NEW DELHI: Delhi Chief Minister Arvind Kejriwal has been named among the world’s 50 greatest leaders by Fortune magazine, landing at number 42 on the list. The Aam Aadmi Party leader is the only Indian leader to make the list.

“It isn’t enough to be accomplished, brilliant, or admirable. We recognize those who are inspiring others to act, to follow them on a worthy quest, and who have shown staying power,” the magazine explains.

What’s more, it seems like it is the Delhi government’s odd-even policy -- introduced as Delhi faced record levels of pollution -- that is to be credited for Kejriwal’s entry on the list.

“When Kejriwal unveiled a blueprint to tackle the smog in New Delhi—called the world’s most polluted city by the World Health Organization—many were skeptical. A key component: an “odd-even” pilot project in which vehicles were allowed on the roads only on alternate days. The uplifting result of the pilot this January: Roads were less clogged, hourly particulate air pollution concentrations dropped by 13%, and citizens could breathe deep,” Fortune said.

The Delhi government’s odd-even scheme, initially met with skepticism, was a huge success in the capital city. A largely self-regulated scheme, Delhi residents seemed to take pride in following the odd-even rule, where cars with odd number plates and cars with even number plates were allowed to ply on alternative days of the week. Exceptions were made for certain professionals, and for women drivers. Public transport was exempt from the scheme, with the Delhi government having to increase the number of buses on the roads.

Despite its success in terms of implementation -- as traffic in Delhi was most certainly reduced -- critics allege that the scheme was not entirely successful. An article in Forbes magazine noted that:

“Council on Energy, Environment and Water (CEEW), an independent think-tank in Delhi, in collaboration with the Energy Policy Institute at the University of Chicago(EPIC), independently measured air quality and traffic volumes at five important locations (viz. Connaught Place, GTB Nagar, IIT Delhi, Mathura Road, and Shadipur) across New Delhi, over the last three weeks. The data collected using low-cost pollution monitors showed a mixed result:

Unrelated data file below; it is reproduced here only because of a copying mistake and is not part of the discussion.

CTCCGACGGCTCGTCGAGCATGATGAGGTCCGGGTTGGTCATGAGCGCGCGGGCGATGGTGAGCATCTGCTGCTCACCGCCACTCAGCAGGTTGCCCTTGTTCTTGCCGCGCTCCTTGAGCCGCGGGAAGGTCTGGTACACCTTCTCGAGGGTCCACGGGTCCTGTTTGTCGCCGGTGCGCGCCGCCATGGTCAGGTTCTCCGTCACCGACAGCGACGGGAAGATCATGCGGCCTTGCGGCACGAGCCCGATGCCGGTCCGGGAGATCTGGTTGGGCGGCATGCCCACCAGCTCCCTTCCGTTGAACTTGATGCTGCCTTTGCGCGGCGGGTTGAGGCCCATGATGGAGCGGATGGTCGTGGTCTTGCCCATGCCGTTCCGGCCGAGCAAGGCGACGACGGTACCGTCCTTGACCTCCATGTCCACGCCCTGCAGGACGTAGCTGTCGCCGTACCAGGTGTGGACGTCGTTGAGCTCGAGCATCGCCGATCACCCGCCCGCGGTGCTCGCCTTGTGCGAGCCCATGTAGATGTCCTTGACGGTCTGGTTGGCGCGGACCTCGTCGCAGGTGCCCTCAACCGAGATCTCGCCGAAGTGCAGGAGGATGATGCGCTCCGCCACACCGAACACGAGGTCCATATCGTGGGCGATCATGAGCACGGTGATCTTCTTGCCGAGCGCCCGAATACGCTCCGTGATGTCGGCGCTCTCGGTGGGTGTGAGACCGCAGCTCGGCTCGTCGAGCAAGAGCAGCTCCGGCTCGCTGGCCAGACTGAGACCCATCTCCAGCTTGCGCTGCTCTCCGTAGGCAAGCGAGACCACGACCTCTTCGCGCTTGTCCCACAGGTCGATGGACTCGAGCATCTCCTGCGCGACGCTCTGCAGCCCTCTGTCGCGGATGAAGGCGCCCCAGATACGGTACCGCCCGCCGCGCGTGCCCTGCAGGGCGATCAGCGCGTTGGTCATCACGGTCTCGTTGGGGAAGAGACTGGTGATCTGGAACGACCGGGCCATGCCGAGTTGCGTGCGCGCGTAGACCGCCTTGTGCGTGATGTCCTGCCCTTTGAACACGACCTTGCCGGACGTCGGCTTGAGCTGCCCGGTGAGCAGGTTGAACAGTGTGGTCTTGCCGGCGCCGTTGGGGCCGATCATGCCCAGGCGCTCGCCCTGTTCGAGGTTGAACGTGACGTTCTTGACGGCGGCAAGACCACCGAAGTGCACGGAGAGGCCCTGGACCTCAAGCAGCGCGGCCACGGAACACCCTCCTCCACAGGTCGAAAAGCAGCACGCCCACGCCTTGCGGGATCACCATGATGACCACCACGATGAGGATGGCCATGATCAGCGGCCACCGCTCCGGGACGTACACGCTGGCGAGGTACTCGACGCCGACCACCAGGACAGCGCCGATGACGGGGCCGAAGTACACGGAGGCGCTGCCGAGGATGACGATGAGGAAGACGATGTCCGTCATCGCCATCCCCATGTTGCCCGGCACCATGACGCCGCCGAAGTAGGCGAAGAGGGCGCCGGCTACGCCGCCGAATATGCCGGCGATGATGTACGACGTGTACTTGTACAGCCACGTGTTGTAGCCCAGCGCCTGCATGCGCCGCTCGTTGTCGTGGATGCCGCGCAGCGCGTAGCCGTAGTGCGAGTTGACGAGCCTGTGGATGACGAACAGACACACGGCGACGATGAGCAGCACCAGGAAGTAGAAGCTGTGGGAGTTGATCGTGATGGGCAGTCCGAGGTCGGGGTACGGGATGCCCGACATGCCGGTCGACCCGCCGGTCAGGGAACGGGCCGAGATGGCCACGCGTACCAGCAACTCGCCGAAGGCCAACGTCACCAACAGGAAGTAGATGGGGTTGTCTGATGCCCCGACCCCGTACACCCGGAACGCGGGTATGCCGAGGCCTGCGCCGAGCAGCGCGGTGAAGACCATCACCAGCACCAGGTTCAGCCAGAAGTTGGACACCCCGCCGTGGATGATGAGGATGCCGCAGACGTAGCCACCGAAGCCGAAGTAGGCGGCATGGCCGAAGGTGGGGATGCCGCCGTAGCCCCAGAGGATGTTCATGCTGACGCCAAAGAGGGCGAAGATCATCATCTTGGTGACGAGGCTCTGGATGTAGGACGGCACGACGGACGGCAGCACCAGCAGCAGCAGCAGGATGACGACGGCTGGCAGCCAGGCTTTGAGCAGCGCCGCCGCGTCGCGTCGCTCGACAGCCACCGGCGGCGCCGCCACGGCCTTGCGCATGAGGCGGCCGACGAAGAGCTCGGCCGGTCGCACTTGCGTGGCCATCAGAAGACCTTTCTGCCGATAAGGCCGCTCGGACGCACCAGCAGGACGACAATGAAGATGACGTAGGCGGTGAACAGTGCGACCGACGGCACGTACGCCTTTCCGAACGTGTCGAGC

• The average air pollution levels increased in the first week of January in comparison to the previous week. However, in the second week of January, air quality was marginally better, but still poorer than the last week of December.
  • Average PM 2.5 level of 306 µg/m3 was observed during the first two weeks of January 2016, similar to average PM 2.5 level of 330 µg/m3 observed during the first fortnight of January 2014. However, the first two weeks of 2015 had a lower average PM 2.5 level of 226 µg/m3 due to unseasonal rains and winds. In other words, meteorological variables such as temperature, wind speed and precipitation have a significant impact in the short-term. What that means is it’s hard to provide conclusive evidence on the impact of the odd-even policy on air quality.
  • The daily average number of vehicles increased by 10% in these five locations during the first two weeks of January, as compared to the last week of December. This increase was primarily driven by an increase in 2-wheelers (17%), 3-wheelers (12%), taxis (22%) and private buses (138%).
  • The number of private cars on the road, however, did not reduce. (Maybe because of the long list of exemptions that were built-in, including for single women drivers. But also maybe because this data is being compared with the last week of December, a typically slow week in the city as schools and colleges are shut and many people are on vacation or work from home. Trust me, the congestion on the streets was much less than “normal” and in fact, a day after the scheme expired, traffic snarls and gridlocks were back on the streets.)”

Resident of Delhi, however, were largely in favour of the scheme -- if for the traffic ease and not the impact on pollution.

Keeping Kejriwal company on the 50 greatest leaders list are Amazon CEO Jeff Bezos who topped the list; German chancellor Angela Merkel at number 2; Myanmar’s Aung Saan Suu Kyi -- whose party won the elections in the country -- at number 3; Pope Francis at number 4; and Apple CEO Tim Cook rounding off the top 5.

Among South Asian leaders, Bangladesh’s Sheikh Hasina came in at number 10 and Tshering Tobgay, the Prime Minister of Bhutan at number 50.

See the full list here: